Australian news, and some related international items

Nuclear submarines – outrageous price tag beyond any value for Australia’s defence

Kazzi Jai , Nuclear fuel cycle watch Australia, 25 Feb 23

Interesting read in respect to the possible acquisition of nuclear subs, by Former Prime Minister Paul Keating

”But Sheridan’s problem is part of a wider problem. The national foreign policy debate in Australia, is now heavily populated by an army of ‘little Americans’ who cannot see past the United States and its interests. That is, the interests of another country.

These people populate our security agencies, the likes of ASPI, the military services and important sections of the media.

In terms of Australia’s sovereign interests – the gift of a continent, our position and proximity to Asia – these people prefer an exclusive faith in an Atlantic power half a world away.

Not that the alliance with the United States is not important to us. It is. The alliance has been and remains central to our security and foreign policy. But not to the exclusion of good and appropriate relations with the region and especially with China.

The ANZUS Treaty, struck in 1951, is an equivocal document which offers strategic consultation but fails to guarantee automatic military support to Australia by the United States in the event of Australia being attacked.

This differs from the first quality guarantee the US provides to NATO partners who are guaranteed an automatic military response by the US in the event a NATO partner is attacked by another state.”

”The nuclear propelled submarines under consideration by Australia would be armed with conventional torpedoes – the same as the existing Collins class submarines.

Were we to procure eight Virginia class US submarines – only two or three would ever be at sea on station.

At about A$9billion per submarine – a fleet of eight (in twenty-five years’ time) would cost around A$70billion in today’s dollars. $70billion to fire conventional torpedoes from two to three boats only at the same time.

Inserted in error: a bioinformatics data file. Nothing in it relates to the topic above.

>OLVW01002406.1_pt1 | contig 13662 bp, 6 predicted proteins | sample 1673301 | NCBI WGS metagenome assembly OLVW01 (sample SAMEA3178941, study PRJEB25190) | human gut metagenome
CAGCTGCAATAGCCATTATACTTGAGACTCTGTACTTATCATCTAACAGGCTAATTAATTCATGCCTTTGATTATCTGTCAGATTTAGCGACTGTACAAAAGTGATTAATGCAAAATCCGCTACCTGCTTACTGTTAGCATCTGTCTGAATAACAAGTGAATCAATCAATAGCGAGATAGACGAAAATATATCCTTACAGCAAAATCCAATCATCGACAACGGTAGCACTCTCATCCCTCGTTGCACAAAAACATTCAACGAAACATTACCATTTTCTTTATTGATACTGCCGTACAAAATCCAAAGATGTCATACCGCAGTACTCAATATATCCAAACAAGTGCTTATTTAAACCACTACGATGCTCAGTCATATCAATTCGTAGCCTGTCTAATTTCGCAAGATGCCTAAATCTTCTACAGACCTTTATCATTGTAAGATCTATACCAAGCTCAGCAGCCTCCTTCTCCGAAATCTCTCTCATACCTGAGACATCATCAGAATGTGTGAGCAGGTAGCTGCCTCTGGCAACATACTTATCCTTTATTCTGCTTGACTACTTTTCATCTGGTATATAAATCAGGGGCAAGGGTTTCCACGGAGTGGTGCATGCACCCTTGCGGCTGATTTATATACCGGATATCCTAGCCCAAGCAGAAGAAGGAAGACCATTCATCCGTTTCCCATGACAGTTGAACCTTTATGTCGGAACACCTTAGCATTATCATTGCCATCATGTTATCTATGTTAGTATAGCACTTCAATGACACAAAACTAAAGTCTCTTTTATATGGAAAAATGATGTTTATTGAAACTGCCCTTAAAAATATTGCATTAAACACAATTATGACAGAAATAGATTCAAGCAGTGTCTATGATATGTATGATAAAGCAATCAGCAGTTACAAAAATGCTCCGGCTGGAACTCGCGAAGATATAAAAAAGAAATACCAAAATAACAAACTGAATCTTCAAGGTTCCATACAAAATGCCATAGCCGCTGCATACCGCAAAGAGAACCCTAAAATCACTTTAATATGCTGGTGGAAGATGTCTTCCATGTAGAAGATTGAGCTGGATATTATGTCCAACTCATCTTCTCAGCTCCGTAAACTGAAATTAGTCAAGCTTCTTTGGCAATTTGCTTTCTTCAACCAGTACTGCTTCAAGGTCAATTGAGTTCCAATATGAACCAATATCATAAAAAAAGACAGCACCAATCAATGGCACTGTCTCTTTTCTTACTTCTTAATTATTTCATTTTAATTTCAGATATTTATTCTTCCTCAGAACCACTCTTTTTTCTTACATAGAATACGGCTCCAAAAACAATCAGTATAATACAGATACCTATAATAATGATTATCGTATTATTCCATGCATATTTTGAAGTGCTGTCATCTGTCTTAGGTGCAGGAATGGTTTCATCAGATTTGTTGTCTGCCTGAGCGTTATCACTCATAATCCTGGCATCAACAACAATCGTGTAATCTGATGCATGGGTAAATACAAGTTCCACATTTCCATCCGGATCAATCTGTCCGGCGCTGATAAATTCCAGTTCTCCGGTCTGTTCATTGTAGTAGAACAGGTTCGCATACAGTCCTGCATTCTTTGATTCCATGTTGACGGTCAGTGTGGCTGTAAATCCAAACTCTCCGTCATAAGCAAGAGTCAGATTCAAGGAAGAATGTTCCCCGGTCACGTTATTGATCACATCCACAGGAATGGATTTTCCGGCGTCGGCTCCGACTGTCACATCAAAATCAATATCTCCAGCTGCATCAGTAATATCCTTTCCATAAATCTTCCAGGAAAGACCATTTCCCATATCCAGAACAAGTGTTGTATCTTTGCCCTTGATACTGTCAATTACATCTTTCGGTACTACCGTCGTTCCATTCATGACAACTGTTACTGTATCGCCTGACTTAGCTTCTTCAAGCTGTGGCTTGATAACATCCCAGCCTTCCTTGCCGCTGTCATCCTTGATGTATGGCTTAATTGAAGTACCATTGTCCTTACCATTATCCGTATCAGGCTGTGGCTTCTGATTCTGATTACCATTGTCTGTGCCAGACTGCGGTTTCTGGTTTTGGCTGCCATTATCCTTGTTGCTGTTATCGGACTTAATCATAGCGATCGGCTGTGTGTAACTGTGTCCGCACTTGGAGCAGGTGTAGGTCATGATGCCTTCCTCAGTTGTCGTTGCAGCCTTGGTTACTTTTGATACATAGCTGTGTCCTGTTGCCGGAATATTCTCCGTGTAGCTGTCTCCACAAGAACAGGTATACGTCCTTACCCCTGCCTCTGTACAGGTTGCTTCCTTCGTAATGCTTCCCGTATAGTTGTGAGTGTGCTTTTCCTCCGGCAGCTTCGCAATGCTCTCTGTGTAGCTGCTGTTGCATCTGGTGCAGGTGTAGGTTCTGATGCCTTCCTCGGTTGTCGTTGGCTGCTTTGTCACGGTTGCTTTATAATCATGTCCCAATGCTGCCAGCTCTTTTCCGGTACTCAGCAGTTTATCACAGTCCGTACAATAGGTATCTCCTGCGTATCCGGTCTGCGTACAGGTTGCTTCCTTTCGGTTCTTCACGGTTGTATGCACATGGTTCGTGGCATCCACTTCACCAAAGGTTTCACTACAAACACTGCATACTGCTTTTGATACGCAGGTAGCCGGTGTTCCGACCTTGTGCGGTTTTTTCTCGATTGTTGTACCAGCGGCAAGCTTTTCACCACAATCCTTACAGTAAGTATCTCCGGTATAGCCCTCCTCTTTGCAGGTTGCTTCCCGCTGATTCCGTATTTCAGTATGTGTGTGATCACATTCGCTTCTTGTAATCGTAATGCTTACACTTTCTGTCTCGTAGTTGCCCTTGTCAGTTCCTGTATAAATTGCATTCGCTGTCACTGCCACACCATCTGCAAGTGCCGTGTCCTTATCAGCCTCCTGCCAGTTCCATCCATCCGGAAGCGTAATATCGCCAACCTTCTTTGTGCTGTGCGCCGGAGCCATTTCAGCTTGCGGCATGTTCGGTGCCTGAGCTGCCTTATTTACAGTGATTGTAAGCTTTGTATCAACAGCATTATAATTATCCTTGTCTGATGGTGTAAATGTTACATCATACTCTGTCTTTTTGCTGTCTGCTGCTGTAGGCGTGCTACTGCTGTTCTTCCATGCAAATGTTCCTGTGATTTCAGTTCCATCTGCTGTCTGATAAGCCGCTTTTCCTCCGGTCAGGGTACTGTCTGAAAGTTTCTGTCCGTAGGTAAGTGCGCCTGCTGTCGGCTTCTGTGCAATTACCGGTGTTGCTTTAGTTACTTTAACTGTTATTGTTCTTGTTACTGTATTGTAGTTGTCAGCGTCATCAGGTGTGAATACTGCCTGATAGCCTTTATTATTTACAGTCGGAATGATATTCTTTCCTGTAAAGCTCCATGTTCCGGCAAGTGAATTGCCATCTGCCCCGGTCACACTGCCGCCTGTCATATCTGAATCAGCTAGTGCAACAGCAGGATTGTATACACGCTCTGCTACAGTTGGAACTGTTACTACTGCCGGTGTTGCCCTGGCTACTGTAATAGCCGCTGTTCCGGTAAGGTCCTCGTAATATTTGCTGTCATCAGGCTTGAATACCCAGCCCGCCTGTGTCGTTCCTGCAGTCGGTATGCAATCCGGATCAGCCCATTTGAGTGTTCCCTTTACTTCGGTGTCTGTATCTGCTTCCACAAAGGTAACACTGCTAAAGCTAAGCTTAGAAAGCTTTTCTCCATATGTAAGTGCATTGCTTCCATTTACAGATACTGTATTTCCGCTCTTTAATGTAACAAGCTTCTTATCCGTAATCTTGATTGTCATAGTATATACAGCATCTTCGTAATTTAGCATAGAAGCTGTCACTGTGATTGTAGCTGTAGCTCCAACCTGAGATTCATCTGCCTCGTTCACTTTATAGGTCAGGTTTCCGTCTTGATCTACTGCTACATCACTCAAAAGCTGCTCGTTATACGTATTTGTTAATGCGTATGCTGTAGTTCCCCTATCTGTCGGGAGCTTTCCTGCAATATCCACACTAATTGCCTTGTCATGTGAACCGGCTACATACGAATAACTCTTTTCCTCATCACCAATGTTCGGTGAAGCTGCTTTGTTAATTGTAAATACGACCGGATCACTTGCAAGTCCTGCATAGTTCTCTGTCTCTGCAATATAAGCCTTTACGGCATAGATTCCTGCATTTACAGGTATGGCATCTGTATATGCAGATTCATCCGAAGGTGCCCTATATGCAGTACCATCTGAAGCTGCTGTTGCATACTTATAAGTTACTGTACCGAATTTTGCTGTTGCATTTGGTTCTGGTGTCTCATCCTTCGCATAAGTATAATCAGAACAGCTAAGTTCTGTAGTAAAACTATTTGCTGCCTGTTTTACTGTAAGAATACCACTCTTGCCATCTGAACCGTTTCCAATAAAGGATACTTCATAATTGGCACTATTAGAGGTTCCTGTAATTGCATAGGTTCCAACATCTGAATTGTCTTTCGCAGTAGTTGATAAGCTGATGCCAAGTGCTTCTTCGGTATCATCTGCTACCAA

The price tag is outrageous and beyond any value for the utility – especially when far cheaper conventional submarines can be acquired to do the same job.

And, of course, the submarine would, in part, be crewed by Americans – so the United States would be in full possession of Australia’s operational choices at any one time. Hardly the stuff of the sovereignty Australia both needs and is entitled to.”………………………………….. more

February 27, 2023 Posted by | Uncategorized | Leave a comment

Margaret Beavis | Here’s how to tone down the nuclear threat

We are at a turning point.

By signing the UN Treaty on the Prohibition of Nuclear Weapons, Australia would join 122 countries who supported the treaty at the United Nations. Although the US will very actively discourage such action, Thailand, New Zealand and the Philippines are all signatories and remain US allies.

By Margaret Beavis, February 27 2023

With the invasion of Ukraine and now Putin suspending the New Start Treaty, the risk of both nuclear proliferation and nuclear war is increasing. But we can play a role in preventing this.

For more than seven decades we have been told that nuclear weapons are an essential political tool that make us safer, but in reality, each day we wake up without nuclear conflict is indeed a lucky day.

Myths come into being through the telling and re-telling of stories. Myths exist to help us make meaning of our world and our lives, however, not all myths are true.

There are three big myths about nuclear weapons.

The first myth is that a nuclear war is “winnable”. The research, however, is both clear-cut and horrifying. Even a “small” regional nuclear exchange – say between Pakistan and India – using less than 1 per cent of the global nuclear arsenal, would kill around 100 million people.

Massive fires would loft millions of tons of smoke into the stratosphere. Decade-long global cooling will follow. Crop yields of rice, wheat and corn would fall 15 to 30 per cent.

Conservatively estimated, around 2 billion people would starve.

If the US and Russia used their 1800 deployed weapons, food production would cease in most parts of the world. Most, if not all, of the human race would starve.

The second myth is an outdated, dogmatic belief that nuclear weapons make us safer. Nuclear deterrence assumes the threat of mutually assured destruction will prevent the use of nuclear weapons.

However, risk analysis demonstrates the reverse is true. Given increasing conflict, brinkmanship, and unpredictable world leaders, plus the risks posed by cyberattacks and extremists, it’s hard to rely on a mutually assured destruction strategy.

But the biggest risk, looking at history, is inadvertent use. We have – at least seven times – come within a hair’s breadth of global conflagration, due to human, computer or radar error, unusual weather patterns and even a faulty computer chip.